Gavin Ashenden reflects on Kelvin Holdsworth’s gay prince prayer
The ‘Royals’ have been in the news with the excitement over Harry getting engaged to Meghan.,
Surfing the media wave, the Anglican Provost of the Episcopal Church in Glasgow, The Very Rev’d Kelvin Holdsworth re-issued a blog he had written in which he explained that he was praying for Prince George to be gay, and to be ‘blessed’ with the love of a fine young gentleman.
He is campaigning for the C of E to follows the Scottish Episcopal Church to adopt same-sex marriage. His argument was that if George became homosexual, and entered a same-sex marriage, that might convince waverers what a beautiful thing the marriage of two men really was.
Not everyone was convinced that using a child as a gender-political football was in the best taste.
But the upside of Kelvin’s media foray, which was picked up by a number of newspapers, was that it got people thinking and talking about some of the issues.
One of the most interesting was Kelvin, who is a well-known LGBTQI activist, wanting to use prayer to move Prince George out of the 98.3% of the population who are heterosexual, into the 1.7% of people who are same- sex attracted. (If these figures surprise you, google National Office of Statistics.)
To many people this may not cause any anxiety at all. But there are two aspects to this in which giving some thought to what prayer is might be helpful.
Surprisingly, more people pray than you might think. In an ICM poll taken in 2013 only 9% of 18-24 year olds, said they would never pray; which leaves 91% who did.
The first aspect is a spiritual or metaphysical one. Prayer easily gets confused with magic. But they similar but different. Magic (as a system of belief) tries to use some kind of spiritual energy or connection to make things happen. The main point of it is that the person doing the magic gets what they want. It’s about power or control. Prayer is similar but yet very different (in the Christian context). It’s similar because it is also about making a spiritual/metaphysical connection, but this time, different because it is used in order to get what God wants. The great challenge as a Christian, is to learn to want what God wants, and to then pray for it.
You can see how easy it might be to mistake what God wants for what we want. If Kelvin has thought about it at all, he doesn’t show it. Kelvin himself certainly wants gay marriage in the C of E, and without showing us how he knows it’s what God wants, he is willing to use prayer to turn little George gay, to get what he, Kelvin, wants.
If Kelvin is wrong about God wanting it, then such praying comes uncomfortably close to magic. You might ask the obvious question “how can we know what God wants.” The answer to that, for Christians at least, is that we just need to look in the Bible. Perhaps not surprisingly, when it comes to marriage, the Bible contains a vision of men and women becoming inter-dependent on each other biologically and emotionally, and experiencing becoming co-creators of life, with God himself. This sharing of men and women, in the gift of creating life, is a big deal in the Bible.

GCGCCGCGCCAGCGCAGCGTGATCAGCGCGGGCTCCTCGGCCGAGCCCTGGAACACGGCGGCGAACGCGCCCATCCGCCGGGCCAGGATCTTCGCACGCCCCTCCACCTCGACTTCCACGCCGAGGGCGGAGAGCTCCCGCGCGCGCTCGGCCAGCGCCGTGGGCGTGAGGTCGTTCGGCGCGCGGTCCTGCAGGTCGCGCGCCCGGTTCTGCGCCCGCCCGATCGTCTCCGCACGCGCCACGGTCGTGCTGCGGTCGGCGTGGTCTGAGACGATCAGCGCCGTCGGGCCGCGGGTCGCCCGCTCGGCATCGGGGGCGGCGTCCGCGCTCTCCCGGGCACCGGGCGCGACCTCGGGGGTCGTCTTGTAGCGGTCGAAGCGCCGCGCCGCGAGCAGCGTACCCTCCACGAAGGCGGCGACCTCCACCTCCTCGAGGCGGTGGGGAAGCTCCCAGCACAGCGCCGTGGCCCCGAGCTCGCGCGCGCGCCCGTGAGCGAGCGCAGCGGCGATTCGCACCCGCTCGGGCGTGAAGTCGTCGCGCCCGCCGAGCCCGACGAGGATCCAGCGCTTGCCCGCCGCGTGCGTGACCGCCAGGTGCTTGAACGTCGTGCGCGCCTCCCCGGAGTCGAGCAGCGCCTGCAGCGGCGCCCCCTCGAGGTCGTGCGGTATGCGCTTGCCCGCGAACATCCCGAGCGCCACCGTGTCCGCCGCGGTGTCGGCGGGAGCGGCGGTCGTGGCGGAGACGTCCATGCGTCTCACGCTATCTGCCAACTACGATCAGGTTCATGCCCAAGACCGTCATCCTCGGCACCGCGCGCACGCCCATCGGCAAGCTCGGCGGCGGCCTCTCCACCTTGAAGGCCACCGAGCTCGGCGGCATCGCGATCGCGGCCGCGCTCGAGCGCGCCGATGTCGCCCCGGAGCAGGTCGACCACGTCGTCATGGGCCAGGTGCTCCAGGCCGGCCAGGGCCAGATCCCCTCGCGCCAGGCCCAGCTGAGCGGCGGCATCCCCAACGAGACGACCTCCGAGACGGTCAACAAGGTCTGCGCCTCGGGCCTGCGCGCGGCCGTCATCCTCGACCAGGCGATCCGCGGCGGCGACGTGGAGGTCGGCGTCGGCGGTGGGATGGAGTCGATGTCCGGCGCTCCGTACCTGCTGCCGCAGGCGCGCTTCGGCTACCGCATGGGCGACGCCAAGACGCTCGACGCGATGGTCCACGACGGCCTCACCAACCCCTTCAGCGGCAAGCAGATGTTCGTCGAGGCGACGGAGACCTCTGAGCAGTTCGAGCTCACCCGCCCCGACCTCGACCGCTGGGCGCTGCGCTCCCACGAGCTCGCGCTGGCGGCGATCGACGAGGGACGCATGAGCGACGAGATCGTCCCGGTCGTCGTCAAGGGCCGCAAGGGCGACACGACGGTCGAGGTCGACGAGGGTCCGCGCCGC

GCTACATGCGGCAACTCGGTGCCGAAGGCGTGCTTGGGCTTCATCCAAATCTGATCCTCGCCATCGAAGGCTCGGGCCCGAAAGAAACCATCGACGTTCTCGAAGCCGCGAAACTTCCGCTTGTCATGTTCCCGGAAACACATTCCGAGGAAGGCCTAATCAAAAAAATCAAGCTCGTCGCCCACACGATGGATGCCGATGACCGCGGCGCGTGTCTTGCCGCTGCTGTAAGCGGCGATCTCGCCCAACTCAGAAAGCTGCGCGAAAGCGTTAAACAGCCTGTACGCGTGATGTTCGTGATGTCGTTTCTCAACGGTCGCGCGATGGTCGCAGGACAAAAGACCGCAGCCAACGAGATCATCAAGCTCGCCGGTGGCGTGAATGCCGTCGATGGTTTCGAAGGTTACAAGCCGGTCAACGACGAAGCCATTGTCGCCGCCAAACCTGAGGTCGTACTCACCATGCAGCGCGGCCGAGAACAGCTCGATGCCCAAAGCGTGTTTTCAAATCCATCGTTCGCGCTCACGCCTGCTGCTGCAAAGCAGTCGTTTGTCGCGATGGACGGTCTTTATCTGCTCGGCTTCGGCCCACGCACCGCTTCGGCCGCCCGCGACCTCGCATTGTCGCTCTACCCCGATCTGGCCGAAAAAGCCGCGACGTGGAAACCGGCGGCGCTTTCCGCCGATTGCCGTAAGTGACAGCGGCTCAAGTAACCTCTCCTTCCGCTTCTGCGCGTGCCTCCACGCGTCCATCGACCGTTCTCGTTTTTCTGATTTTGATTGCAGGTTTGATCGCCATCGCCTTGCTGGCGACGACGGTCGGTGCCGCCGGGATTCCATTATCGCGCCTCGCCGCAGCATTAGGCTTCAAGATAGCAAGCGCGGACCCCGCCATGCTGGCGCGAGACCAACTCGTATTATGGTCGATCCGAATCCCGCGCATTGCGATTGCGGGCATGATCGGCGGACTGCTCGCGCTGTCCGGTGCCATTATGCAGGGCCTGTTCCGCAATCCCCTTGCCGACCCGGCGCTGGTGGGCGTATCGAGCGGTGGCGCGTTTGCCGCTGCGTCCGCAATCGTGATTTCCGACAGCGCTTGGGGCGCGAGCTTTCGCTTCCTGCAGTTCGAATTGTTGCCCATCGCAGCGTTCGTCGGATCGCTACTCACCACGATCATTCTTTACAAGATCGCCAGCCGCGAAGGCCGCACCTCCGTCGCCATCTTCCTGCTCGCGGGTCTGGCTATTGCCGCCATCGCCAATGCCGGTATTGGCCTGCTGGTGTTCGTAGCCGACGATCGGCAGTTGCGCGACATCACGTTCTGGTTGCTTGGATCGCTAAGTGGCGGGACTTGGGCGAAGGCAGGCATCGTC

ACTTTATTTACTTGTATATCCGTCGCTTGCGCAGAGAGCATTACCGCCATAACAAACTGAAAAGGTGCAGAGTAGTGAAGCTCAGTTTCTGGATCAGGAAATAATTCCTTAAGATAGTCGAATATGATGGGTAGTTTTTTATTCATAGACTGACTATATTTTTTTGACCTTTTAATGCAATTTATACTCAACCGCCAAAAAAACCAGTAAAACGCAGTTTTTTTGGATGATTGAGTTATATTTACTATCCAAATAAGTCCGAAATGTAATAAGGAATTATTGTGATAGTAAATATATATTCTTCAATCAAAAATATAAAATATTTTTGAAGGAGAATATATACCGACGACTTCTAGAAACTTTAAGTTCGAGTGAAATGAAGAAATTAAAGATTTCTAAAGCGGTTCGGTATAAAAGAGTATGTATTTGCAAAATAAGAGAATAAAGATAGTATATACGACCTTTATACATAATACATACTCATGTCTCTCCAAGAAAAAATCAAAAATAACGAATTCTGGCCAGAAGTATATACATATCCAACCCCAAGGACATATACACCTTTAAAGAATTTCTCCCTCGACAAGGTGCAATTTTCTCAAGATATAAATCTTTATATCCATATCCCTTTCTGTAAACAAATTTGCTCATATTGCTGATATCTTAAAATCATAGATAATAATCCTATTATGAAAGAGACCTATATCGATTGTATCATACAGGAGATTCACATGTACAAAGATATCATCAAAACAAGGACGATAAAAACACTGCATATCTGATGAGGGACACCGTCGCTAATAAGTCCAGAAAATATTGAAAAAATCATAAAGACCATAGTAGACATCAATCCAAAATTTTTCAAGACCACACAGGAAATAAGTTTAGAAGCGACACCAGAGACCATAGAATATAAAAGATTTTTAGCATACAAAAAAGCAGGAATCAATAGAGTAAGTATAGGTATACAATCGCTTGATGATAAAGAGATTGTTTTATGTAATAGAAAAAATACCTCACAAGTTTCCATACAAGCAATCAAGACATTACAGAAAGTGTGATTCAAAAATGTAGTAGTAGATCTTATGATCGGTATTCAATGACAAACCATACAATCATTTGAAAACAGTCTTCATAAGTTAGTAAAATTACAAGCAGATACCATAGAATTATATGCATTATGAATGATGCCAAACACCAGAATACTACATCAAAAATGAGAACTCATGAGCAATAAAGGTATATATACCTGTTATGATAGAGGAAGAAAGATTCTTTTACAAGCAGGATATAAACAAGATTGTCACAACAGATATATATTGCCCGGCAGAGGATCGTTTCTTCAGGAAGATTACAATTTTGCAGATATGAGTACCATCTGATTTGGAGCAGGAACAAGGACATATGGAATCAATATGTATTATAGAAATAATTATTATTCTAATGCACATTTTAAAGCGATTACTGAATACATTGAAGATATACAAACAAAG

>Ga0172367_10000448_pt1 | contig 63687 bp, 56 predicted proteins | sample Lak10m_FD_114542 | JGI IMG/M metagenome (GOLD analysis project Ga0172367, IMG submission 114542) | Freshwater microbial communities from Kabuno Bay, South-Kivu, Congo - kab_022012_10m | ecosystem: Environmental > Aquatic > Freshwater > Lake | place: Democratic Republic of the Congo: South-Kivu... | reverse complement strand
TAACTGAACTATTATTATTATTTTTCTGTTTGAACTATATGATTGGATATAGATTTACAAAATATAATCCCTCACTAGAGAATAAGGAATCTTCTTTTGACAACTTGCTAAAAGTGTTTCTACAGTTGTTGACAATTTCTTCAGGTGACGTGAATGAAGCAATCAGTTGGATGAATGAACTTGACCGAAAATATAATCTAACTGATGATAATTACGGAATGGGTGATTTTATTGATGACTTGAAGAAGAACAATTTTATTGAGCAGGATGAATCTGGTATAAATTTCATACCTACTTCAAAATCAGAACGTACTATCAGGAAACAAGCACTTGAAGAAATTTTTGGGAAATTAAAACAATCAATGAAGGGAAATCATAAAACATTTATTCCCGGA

In fact, anyone who has been in love knows that one of the most moving and wonderful parts of it is the prospect of mingling lives together, and creating a child, or children, who will be an astonishing variable mixture of both parents, along with a unique part that is themselves.
One of the sad costs of being same- sex attracted is the biological sterility; the inability to make a child from the pair of lovers. There may be other consolations, but this almost miraculous aspect is absent. While a couple can legally adopt someone else’s child, and lavish care on them, they can never the literal embodiment of your loving.
It seems a sadness to pray for someone that they will never come to know the joy of having making a child with the person they have fallen in love with and wants to spend the rest of their life with. For a future king this looks not so much a prayer; more like a curse, somehow reminiscent of the curse of the wicked fairy found in childhood fairy tales . “May your love be sterile”..
The second thought Kelvin provoked was this. There was a political hiatus that was kicked up when it was discovered that some Christian organisations offered to help people with unwanted feelings of same-sex attraction deal with them by praying for them. This was called ‘conversion therapy’ and has been attacked with a kind of secular fundamentalist energy by almost every professional body that has given thought to it.
So given that The Very Rev’d Kelvin believes it’s all about equality, why is it ok to ‘pray the gay in’, but not ‘pray it out’?
Why is it ok to pray for someone who doesn’t ask you to, that they become gay, but totally not ok, to the point of amounting to professional misconduct, to pray with someone who does ask you for help, to stop being gay?